J.S.A. BACH LIFE WITH HAROLD STRA­CHAN

Weekend Witness - - Opinion -

I STAND dis­creetly back from the ATM so folks won’t think I’m peep­ing at any­body’s PIN num­ber, when I get a sense of some­body peep­ing at me over my left shoul­der. I swing round; it is Cyn­thia in her gym gear. Aha Cyn­thia! I ex­claim. Yes I thought it was you, says she, from the singing. Oh was I? say I, well it was pretty quiet singing, wasn’t it? Oh yes, says she, I was try­ing to catch the melody. She smiles, pret­tily. You are the only per­son I know who sings in pub­lic, she says. I give this some cu­ri­ous thought. She may be right. Never mind the birds in the street, even the Zu­lus have stopped singing. They used to have a nerve con­nect­ing feet to vo­cal chords, a trig­ger­ing mech­a­nism: start walking, start singing, re­flex­ively. If you had a gui­tar, the re­flex was even quicker. But the small repet­i­tive tune and the quiet per­sonal lit­tle song on a fine walk of a fine quiet day have gone. Sub-woofer low-res­o­nance gadoomp elec­tron­i­cal taxi muzak has made his­tory of all that. For­ever. Sub-woofer has be­come chew­ing gum for the ears. Staff at the Steve Biko cam­pus tell me they have stu­dents who can’t write an exam with­out it, they can’t think with­out head­phones thump­ing at the brain.

Fine spring morn­ing, I ob­serve, that’s why I’m singing. Cyn­thia has to go and look out the win­dow to see such a fine spring thing though she’s just come in. Do your ATM busi­ness and join me on a walk to the bot gar­dens, with maybe a small song bust­ing out en route, say I. Oh nonono! she ex­claims in a mo­ral sort of way, I have to go to the gym. Any bird­song at the gym? say I. Oh no, we have heavy bass rhythm on head­phones to help with the ex­er­cis­ing, says she. Sub-woofer? say I. Well I sup­pose you could call it that, she says with some re­serve, this sound­ing rather low-class. Then a bit de­fen­sively: Well what mu­sic do you like then? Sheep may safely graze, say I. Harharhar! she guf­faws, you can’t have a song called that! I do have a song called that, say I, and I’m about to sing it when I get out­side. Who made it up? says she, straight­en­ing her mouth with some ef­fort. A bloke called Jo­hann Se­bas­tian Almighty Bach, say I. Go on! says Cyn­thia, that’s church mu­sic, man! I also sing syn­a­gogue mu­sic and the Devil’s mu­sic, say I, and Arab jazz; would you like some? I hate jazz, says Cyn­thia. You and Hitler both, say I, he called it Jewish Bol­she­vist Ne­gro Schrag­musik. You’re bloody mad, says Cyn­thia. Yes, say I, but I’m happy and I’m off to the Bud­dha’s great out­door gym where the birds sing.

Well I re­alise on ar­rival at the bot gar­dens I’m a bit late for the avian schrag­musik, the avises are all away hunt­ing gog­gas and things at this time of day. But it scarce mat­ters, for as I pass the dainty lit­tle char­ity out­door café there, a wave of curry-vapour wafts out, not the sort you can ac­tu­ally eat, know what I mean, it’s what the Brits made be­fore the Indi- an in­va­sion of their is­land home: stew with 2 tblsp­n­fls of gun­pow­der plus 2 of some­thing called cur­ry­pow­der, and you con­sume this with chut­ney and raisins and grated co­conut and sliced bananas for fux-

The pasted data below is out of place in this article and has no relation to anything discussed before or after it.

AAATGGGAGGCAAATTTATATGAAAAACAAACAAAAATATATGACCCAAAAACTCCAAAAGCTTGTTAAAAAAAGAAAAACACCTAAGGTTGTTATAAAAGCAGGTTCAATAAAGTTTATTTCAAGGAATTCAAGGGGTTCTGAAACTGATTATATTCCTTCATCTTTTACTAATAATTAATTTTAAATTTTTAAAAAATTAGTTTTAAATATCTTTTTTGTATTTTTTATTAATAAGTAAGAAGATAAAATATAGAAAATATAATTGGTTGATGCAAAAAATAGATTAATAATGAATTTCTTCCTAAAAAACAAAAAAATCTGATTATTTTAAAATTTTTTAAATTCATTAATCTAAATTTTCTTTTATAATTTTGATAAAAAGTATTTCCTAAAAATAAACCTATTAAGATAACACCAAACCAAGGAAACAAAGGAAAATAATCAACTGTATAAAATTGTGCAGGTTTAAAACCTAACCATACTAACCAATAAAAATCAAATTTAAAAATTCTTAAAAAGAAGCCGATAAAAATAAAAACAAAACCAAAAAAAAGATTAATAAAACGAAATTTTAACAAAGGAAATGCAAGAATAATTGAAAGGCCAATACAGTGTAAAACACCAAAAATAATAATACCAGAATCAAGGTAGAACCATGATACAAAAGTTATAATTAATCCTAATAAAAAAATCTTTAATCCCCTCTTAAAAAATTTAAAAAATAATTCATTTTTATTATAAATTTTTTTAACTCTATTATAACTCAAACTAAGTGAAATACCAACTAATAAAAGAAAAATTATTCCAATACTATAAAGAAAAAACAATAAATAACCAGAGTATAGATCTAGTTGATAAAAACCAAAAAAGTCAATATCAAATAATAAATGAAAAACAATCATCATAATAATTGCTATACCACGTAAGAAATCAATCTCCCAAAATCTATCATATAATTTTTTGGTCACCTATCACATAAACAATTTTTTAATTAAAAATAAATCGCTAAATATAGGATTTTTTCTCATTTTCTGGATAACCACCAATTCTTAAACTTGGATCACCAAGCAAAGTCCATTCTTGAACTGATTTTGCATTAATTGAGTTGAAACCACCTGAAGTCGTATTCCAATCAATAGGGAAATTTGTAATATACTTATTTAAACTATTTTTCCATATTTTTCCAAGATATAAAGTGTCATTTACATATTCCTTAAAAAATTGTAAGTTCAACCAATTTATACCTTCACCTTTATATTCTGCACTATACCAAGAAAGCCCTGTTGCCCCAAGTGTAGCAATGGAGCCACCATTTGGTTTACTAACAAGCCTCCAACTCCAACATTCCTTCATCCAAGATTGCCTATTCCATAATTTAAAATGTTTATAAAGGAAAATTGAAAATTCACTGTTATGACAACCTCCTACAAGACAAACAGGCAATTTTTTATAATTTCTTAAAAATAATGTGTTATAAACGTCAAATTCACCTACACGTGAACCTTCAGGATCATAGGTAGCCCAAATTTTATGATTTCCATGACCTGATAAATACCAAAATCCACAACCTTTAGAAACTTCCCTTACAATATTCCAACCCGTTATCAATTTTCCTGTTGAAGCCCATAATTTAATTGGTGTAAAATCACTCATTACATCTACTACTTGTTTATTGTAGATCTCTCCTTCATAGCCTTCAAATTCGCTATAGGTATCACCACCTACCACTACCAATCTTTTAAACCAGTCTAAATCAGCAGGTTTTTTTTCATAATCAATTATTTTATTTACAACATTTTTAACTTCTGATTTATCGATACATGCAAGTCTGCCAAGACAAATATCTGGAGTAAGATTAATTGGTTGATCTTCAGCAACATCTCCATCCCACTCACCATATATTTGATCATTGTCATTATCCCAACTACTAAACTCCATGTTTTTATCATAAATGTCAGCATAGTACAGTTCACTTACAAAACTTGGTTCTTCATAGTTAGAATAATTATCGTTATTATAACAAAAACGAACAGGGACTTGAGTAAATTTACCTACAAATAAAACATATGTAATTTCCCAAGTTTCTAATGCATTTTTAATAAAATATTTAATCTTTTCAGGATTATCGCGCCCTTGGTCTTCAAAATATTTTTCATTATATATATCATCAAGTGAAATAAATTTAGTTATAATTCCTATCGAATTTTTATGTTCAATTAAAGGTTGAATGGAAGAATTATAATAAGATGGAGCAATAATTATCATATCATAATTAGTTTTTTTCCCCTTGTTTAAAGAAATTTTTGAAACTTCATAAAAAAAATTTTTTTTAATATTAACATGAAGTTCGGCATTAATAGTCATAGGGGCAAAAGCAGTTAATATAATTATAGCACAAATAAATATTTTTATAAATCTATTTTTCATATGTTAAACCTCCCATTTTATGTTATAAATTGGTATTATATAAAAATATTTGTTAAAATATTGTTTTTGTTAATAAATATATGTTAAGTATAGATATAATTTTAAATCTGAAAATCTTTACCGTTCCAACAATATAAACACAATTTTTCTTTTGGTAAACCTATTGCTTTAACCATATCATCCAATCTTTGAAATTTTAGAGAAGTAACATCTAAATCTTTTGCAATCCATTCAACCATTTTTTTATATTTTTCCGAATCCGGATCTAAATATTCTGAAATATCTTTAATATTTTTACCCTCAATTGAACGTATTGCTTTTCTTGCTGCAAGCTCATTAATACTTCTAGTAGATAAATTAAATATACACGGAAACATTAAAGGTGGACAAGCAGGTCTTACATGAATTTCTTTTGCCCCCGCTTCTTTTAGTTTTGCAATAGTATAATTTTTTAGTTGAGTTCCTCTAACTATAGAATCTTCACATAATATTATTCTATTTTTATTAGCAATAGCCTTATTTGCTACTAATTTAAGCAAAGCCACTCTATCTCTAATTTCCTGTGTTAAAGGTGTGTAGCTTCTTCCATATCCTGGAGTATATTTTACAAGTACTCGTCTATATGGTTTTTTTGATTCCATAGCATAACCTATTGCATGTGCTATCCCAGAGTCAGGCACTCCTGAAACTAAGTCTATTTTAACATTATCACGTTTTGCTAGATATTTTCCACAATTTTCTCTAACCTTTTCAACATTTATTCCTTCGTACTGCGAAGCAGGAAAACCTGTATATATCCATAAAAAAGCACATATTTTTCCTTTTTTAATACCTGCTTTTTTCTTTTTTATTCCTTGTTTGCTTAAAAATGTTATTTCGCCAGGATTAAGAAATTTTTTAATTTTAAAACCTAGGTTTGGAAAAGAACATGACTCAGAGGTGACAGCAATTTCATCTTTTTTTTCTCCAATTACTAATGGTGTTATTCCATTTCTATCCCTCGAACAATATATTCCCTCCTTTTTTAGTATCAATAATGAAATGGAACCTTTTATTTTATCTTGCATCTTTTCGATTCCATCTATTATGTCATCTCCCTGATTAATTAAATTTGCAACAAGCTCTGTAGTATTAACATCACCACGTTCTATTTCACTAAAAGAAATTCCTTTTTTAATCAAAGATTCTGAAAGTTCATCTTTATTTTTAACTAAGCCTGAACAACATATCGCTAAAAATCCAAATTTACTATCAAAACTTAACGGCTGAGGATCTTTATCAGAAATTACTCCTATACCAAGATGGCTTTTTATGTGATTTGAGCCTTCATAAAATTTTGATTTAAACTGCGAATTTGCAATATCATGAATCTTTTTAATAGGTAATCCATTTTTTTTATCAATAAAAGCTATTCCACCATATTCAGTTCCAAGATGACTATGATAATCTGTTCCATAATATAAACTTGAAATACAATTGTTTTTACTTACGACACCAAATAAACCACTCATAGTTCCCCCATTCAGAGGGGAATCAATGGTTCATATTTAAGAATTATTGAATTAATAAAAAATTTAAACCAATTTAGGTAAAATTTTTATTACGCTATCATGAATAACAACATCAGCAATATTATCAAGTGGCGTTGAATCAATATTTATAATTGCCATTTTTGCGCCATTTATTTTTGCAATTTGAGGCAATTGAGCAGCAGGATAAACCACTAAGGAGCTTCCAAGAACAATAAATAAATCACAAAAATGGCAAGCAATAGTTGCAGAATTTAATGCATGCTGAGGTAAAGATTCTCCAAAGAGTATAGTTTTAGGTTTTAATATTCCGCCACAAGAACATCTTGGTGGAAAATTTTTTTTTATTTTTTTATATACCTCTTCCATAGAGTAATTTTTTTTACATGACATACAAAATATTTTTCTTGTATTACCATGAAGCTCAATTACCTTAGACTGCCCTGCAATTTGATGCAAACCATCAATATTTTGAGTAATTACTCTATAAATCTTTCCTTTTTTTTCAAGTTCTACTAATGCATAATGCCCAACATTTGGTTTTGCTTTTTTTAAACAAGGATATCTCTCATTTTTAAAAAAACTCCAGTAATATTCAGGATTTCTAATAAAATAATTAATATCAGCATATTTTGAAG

ache. This vapour-wave trig­gers a neu­ral sig­nal from nos­tril to foot telling my body to ro­tate through 180˚ and de­part smar­tish, and I find my­self im­pelled to­wards the In­dian Mar­ket as the hum­ming- bird is im­pelled from Canada to Mex­ico when its gene switches tell it a cer­tain species of flow­er­ing creeper is mak­ing the right sort of am­brosia down there.

I know, I just know, some­thing tells me Ma Gov is seething up a new caul­dron of mut­ton nosh at Mrs Goven­der’s Heav­enly Home of Cur­ries. Bak­ing her spe­cial half-loaf bun­ny­chow-shape bread, not your usual su­per­mar­ket fluffy stuff which in­stantly soaks up all and any gravy and goes all damp and squashy like an old bath towel. Farewell hadedas ham­mer­ing their beaks into the lawn, farewell odor­if­er­ous or­chid house, farewell bot gar­dens, I’m off to Vic­to­ria Street and my Heav­enly Home!

Aah Ma Gov! I cry, I sniffed your mut­ton curry from afar and I want a bunny chow please. Whole­wheat or yeast­free? says she. Yes, yes, yeast­free! say I, and some nice sam­bals on top, of your own ex­pert rec­om­men­da­tion. I tell you, dear read­ers, such a five-star bunny you should or­der at the Royal Ho­tel. Moun­chant du Lapin de­liv­ered by a waiter with white gloves.

I fid­get around ex­pec­tantly and con­tinue my small song as she la­dles the de­lights into the open half-loaf and deftly wraps it in a sheet of newsprint. There you are, she says. And what you singing, you? Oh, say I, a small song from long ago called Sheep May Safely Graze. Hm­mmm? says she and shakes her head against the gen­eral din of the In­dian Mar­ket. What? Sheep May Safely Graze, say I, she rolls her eyes and opens her mouth thought­fully be­fore speak­ing. Very safe or­ganic kind lamb, that lamb, says Ma Gov. No GM grass on that farm. No chem­i­cals. Sheeps safely graze that side.

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